You Am I frontman Tim Rogers has delivered the soundtrack of the year with Dirty Deeds, and he spoke with FILMINK’s Erin Free about putting it all together

Tim Rogers’ soundtrack for David Caesar’s slashing suburban crime flick Idiot Box is one of the best to come down the local highway, but when the singer/songwriter copped a similar offer to score Caesar’s last film Mullet, You Am I’s Dress Me Slowly album had to come first, and an opportunity was unfortunately missed. But with the soundtrack to Caesar’s new film Dirty Deeds - about crime, the mafia and poker machines in late sixties Sydney - Rogers has taken the soundtrack concept supernova. As without doubt one of the finest and most respected performers in the country, Rogers has hooked up a crack squad of artists - Tex Perkins, Powderfinger’s Bernard Fanning, Grinspoon, Lisa Miller and Aussie belter Billy Thorpe - to heat up the movie’s musical vibe.

Tim Rogers and You Am I were always on David Caesar’s mind for the film, and they were there pretty much from scratch. “We came on board at the script stage,” Rogers says on the phone from Melbourne. “A couple of months later they started the shoot, and we were still sort of deliberating. We were making the new You Am I record and we realised, ‘oh shit, we’ve gotta do this now’. So I was pretty much doing the two records concurrently. It was a pretty hefty thing to jump into. But you know, it’s the way we’ve done things in the past. Everyone seems to handle it - everyone’s still kinda living.”

For Rogers, putting the tunes together meant springing some new ideas, as well as dipping into his song bag to track some still unused ones. “There were ideas that came up after I got the script. But there’s also always things hanging around that I’ve got in a book somewhere. There’s stuff that I can lift. But the song ‘Trouble’, for instance, was written expressly for the film. The songs might not have been directly correlating with the film; usually it was more the flavour of the song, which was very difficult explaining to David! You know, rather than saying ‘ok, here’s a song that deals directly with poker machines’, which is kinda one of the essential elements of the film. This was the feeling I got: kind of blind faith. David usually just kind of nodded. But we’ve got one of those relationships where we just trust each other.”

Though the music is absolutely essential to the dazzling bigger picture that is Dirty Deeds, director David Caesar was fairly hands-off when it came to the soundtrack. “David came in and listened to things pretty early on,” Rogers explains. “I think it was more when we were doing our album Deliverance that David was in there. We’d talk about stuff rather than him being in the studio, and I’d think ‘wow, that’s the man who’s not talking to me’! It was more phone-style conversations - and I’d send him tapes from Melbourne. He’s kind of loose like that, which really helps. I mean, it’s his film, and he’s got every right to approach it in whatever way he likes.”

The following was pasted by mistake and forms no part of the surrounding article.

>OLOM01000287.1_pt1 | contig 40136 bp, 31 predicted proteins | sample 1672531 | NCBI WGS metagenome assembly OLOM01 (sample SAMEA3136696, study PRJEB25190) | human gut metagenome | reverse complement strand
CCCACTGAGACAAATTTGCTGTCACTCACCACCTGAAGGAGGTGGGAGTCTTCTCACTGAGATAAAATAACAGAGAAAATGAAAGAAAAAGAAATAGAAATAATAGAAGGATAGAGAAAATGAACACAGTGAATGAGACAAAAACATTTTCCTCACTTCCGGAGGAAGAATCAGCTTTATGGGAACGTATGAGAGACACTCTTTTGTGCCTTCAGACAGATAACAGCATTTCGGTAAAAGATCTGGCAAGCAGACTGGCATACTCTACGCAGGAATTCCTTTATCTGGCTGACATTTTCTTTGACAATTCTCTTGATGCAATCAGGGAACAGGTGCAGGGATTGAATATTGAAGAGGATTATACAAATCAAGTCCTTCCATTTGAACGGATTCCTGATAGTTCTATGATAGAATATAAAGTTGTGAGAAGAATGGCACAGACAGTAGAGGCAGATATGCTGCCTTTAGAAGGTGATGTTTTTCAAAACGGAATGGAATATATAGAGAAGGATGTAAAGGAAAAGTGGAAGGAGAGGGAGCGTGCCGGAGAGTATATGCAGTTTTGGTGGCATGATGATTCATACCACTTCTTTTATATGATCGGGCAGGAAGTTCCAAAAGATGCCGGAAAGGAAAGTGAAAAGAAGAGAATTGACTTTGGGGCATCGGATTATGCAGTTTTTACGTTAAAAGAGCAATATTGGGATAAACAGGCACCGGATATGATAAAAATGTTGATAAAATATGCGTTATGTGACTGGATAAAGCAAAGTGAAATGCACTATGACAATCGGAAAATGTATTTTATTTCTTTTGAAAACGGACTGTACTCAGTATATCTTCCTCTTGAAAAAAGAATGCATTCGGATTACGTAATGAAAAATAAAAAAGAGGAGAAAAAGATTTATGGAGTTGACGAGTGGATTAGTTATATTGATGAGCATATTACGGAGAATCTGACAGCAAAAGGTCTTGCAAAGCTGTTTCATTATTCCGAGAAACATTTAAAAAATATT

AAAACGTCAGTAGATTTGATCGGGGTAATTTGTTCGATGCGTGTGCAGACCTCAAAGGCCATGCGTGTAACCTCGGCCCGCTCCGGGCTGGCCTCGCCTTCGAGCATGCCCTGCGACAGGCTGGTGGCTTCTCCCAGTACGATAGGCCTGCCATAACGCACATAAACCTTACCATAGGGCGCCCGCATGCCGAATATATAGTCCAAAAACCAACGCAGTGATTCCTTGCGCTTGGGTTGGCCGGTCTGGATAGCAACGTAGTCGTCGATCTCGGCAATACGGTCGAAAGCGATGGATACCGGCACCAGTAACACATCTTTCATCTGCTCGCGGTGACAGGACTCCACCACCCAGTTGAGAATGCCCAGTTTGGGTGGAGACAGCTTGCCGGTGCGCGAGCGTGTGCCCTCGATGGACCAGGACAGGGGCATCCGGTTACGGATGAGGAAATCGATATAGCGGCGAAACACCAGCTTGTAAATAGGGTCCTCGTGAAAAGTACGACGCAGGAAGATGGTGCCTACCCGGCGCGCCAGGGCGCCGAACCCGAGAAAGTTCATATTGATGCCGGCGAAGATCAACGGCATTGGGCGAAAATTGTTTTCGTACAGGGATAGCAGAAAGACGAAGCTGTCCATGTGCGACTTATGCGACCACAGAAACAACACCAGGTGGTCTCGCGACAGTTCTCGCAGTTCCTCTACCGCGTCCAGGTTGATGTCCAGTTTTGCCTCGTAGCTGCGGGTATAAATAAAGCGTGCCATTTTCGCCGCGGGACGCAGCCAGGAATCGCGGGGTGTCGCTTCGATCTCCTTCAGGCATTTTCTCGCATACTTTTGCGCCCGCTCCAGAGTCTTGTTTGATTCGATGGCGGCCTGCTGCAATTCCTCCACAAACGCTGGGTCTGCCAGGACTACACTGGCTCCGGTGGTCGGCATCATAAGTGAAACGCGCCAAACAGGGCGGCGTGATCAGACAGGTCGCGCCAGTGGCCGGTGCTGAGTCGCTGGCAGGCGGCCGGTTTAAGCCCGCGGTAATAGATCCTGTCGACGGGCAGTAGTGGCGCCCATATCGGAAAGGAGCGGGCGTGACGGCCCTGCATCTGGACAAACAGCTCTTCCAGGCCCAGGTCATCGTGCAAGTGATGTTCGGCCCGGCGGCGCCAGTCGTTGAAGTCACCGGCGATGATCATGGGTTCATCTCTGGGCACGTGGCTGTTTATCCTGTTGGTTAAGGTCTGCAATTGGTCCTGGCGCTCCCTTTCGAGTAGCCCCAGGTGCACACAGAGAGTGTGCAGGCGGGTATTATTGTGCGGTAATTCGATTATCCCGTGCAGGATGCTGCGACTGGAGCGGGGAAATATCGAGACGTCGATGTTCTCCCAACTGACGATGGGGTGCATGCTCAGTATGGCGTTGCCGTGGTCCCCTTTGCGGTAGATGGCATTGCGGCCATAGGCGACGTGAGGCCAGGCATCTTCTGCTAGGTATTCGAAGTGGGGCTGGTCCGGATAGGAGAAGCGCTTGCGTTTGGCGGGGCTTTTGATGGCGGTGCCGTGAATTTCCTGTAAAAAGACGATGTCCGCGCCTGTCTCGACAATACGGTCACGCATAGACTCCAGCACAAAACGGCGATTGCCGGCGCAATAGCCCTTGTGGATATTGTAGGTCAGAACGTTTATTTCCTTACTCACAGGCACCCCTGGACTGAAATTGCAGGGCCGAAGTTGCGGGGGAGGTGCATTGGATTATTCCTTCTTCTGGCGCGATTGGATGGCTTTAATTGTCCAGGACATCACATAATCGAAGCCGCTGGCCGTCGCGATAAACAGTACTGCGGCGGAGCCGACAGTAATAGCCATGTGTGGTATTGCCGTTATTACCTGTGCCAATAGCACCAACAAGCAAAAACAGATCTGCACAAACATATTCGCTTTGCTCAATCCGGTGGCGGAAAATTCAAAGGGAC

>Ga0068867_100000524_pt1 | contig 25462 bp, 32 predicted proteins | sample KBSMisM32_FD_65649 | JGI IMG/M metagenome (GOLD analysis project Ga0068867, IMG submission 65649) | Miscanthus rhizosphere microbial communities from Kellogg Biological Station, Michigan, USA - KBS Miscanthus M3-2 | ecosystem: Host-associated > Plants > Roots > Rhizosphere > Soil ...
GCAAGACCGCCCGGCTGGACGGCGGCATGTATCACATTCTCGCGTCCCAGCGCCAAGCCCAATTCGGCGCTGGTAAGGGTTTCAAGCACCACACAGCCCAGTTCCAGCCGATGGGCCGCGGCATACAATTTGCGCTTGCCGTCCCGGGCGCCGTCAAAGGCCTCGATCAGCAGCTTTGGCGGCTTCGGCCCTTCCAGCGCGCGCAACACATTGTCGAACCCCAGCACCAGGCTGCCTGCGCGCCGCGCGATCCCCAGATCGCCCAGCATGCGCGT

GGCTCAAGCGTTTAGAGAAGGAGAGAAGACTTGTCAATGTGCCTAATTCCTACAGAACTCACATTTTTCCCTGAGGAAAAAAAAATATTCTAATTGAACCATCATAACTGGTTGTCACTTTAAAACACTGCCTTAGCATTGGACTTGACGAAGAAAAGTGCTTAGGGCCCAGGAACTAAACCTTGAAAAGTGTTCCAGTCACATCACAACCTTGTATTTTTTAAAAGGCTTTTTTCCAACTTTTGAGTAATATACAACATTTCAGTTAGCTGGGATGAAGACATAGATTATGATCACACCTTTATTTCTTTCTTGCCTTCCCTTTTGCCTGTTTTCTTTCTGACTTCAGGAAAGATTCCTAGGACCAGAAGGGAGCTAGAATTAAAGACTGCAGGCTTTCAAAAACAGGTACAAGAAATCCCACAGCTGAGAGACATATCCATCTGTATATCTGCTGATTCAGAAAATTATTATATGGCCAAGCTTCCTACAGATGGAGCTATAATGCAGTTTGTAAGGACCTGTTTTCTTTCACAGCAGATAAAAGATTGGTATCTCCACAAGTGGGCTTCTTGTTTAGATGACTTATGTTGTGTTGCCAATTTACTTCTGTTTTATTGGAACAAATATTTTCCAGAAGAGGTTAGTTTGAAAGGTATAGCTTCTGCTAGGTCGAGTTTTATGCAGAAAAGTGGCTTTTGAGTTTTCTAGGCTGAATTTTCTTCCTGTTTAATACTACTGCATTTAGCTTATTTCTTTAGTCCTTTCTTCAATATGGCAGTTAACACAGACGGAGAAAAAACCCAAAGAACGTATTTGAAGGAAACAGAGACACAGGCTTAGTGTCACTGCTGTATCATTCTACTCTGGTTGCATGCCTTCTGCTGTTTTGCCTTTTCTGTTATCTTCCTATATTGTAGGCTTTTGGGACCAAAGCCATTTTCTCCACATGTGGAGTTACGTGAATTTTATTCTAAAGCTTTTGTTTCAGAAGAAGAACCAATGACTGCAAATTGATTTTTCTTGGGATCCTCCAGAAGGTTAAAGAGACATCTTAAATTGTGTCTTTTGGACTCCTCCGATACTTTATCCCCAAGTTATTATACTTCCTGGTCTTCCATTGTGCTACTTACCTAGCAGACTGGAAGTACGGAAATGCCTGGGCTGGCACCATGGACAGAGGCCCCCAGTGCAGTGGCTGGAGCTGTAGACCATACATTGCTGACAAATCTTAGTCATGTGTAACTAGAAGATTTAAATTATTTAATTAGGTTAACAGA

One of the soundtrack’s hottest concepts is having You Am I work it as a “house band” to some of the country’s most thundering vocalists, like Fanning, Perkins and Thorpe. Despite Rogers’ own grittily beautiful voice and frontman’s swagger, he really dug being more in the background. “I absolutely loved it. More than you could ever know. We’d always wanted the band to do that. I felt we’d be a great backing band for a singer. And with this particular style of song, I just felt that the band could do it better than anyone else. I could think more about the songs a little more objectively, maybe concentrate a little more on guitar, playing pretty basic stuff, so maybe I’m more thinking about the rhythm and pace of a tune - more about things that you could maybe put in the production basket.”

After making his mark on screen with a small role in Jane Campion’s Holy Smoke, Tim Rogers is back in widescreen in Dirty Deeds, though this time he’s brought You Am I with him for a cameo as a night club band in the film. “We’re just a band in the corner while the people dance away in front of us,” Rogers laughs. “We’re there to do a job. And I think we did that situation pretty well, with the ‘band for hire’ - we kind of dig that. Just letting us kinda do our thing - y’know, just make sure the trailer’s full of booze and you’ll be right. Just make sure we’ve got what we need.”